Having held that there is no contract language which explicitly relates to the handling or assignment of driver's education work duties, and that the Teaching Assignment and Duties clause will not be applied here, attention is turned to the Union's argument that an alleged past practice governs the assignment of driver's education work duties.
Before addressing the threshold question of whether there is or is not an applicable past practice, it is noted at the outset that past practice is primarily used or applied in the following circumstances: (1) to clarify ambiguous language in the parties' agreement; (2) to implement general contract language; (3) to modify or amend apparently ambiguous language in the agreement; or (4) to establish an enforceable condition of employment where the contract is silent on the matter. Circumstances (1), (2) and (3) are inapplicable here. This is because there is no contract provision that the alleged "practice" is suggested as clarifying (#1), implementing (#2), or modifying (#3). Consequently, this is a category (4) case since the Union seeks to have the alleged "practice" supplement the contract so as to be binding on the parties and become an enforceable condition of employment. In situations such as this where a party wishes to clothe a course of conduct with contractual status, that practice must reflect as many elements of the contract as possible. Simply put, the practice must be the understood and accepted way of doing things over an extended period of time. Additionally, it must be understood by the parties that there is an obligation to continue doing things this way in the future. This means that a "practice" known to just one side and not the other will not normally be considered as the type of mutually agreeable item that is entitled to arbitral enforcement.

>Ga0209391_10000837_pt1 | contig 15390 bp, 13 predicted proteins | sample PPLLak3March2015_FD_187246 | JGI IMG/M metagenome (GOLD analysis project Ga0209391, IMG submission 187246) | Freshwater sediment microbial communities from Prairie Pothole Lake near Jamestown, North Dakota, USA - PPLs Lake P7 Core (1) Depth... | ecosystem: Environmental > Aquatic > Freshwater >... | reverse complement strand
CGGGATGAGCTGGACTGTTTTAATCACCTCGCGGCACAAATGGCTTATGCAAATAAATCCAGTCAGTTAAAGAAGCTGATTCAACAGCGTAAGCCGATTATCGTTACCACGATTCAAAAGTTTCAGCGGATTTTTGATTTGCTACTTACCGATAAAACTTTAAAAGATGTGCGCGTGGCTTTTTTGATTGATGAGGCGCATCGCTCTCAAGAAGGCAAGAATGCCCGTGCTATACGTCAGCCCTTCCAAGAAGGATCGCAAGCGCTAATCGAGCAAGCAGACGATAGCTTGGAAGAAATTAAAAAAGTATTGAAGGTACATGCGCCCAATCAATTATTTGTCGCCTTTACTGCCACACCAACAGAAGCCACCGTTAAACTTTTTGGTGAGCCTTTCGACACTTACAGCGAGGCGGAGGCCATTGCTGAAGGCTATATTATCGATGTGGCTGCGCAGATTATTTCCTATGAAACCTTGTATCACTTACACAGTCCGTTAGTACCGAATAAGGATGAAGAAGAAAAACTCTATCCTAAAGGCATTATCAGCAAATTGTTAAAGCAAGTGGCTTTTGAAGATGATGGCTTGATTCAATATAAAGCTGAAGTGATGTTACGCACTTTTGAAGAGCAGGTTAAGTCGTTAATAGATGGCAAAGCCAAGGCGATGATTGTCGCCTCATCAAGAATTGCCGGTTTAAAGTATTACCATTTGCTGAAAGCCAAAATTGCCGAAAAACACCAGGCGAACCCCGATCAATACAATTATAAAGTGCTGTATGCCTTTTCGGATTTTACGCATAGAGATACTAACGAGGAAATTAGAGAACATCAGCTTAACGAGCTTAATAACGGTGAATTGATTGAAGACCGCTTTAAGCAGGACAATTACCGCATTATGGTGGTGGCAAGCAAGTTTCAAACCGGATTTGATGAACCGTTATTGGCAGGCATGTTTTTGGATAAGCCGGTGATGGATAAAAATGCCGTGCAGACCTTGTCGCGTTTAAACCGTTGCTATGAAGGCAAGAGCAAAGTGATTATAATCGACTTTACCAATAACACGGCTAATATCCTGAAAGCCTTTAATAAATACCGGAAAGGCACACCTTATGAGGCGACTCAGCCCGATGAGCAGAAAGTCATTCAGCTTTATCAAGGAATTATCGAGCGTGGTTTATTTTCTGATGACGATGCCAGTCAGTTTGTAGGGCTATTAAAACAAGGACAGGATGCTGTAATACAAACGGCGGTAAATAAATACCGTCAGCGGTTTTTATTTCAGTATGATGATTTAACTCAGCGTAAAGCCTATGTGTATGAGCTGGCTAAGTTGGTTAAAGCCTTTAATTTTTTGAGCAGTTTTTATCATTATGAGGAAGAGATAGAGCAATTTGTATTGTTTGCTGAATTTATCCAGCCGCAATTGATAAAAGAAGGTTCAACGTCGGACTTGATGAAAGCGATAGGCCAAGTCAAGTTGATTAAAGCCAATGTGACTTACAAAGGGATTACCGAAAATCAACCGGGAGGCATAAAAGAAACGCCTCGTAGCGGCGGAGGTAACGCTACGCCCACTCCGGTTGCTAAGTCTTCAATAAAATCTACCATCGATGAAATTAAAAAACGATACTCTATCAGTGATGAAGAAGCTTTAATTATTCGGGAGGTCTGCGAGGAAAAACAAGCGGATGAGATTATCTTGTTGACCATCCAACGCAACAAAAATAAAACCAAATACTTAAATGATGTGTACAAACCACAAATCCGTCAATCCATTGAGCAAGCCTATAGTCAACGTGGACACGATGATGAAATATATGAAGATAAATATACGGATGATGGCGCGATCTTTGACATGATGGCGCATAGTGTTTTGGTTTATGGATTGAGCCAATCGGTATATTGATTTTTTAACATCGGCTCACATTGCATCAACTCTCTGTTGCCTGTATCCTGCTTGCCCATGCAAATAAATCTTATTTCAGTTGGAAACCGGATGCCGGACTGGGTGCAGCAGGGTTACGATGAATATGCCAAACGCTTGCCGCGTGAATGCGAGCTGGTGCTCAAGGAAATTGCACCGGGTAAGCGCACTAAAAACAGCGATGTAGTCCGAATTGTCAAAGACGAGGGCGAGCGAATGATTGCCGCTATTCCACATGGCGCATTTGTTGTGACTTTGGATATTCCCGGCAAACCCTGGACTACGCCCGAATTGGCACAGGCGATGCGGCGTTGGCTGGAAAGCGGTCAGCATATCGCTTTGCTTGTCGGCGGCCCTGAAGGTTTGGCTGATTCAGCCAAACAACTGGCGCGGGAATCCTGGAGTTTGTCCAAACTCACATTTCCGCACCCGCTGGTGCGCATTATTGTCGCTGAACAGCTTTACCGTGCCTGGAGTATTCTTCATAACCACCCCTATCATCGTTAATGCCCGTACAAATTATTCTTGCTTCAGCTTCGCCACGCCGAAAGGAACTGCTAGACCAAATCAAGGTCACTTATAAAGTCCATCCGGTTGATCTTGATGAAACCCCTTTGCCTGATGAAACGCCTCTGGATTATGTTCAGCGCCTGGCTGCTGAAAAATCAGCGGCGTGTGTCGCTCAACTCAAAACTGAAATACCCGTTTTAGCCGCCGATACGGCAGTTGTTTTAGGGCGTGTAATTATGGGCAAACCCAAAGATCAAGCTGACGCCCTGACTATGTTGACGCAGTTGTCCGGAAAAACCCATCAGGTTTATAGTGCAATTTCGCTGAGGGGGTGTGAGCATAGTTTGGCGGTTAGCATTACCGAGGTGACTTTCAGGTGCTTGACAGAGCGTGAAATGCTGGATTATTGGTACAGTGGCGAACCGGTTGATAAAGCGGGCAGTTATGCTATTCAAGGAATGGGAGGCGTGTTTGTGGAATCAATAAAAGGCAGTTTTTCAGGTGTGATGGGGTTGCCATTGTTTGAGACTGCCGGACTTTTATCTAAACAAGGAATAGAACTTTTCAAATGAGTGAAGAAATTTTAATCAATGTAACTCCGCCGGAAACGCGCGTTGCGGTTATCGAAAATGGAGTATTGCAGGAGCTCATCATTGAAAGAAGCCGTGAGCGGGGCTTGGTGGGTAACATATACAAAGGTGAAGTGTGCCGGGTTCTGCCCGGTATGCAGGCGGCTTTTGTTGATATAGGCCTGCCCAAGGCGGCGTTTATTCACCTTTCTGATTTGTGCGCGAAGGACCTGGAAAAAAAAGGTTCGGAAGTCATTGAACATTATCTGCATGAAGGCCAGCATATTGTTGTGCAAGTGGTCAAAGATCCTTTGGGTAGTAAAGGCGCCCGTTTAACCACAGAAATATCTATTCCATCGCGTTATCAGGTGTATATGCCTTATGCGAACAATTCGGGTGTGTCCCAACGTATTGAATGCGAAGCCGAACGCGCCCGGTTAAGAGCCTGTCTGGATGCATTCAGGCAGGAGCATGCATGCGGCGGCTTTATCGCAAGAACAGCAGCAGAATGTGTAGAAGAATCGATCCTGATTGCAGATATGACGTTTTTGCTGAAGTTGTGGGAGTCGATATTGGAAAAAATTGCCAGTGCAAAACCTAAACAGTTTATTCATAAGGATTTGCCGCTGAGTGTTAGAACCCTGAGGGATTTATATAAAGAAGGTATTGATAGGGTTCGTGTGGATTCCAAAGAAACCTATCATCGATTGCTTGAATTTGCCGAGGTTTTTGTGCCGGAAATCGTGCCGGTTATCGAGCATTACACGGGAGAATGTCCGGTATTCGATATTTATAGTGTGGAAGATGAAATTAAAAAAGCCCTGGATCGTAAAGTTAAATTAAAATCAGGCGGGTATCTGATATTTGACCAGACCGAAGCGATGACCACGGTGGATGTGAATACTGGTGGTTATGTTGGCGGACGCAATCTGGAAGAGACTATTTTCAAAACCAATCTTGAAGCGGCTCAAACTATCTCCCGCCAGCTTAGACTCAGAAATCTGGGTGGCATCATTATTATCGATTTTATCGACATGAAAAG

That said, the focus turns to whether the Union established the existence of a practice governing the assignment of driver's education work duties. To support its contention that a practice exists, the Union relies on the fact that prior to April, 1996, the District allowed driver's education instructors to do just behind-the-wheel instruction without also having to do classroom instruction. The Union submits this action established a binding past practice governing the assignment of driver's education work duties which the District was obligated to continue. The District obviously disagrees.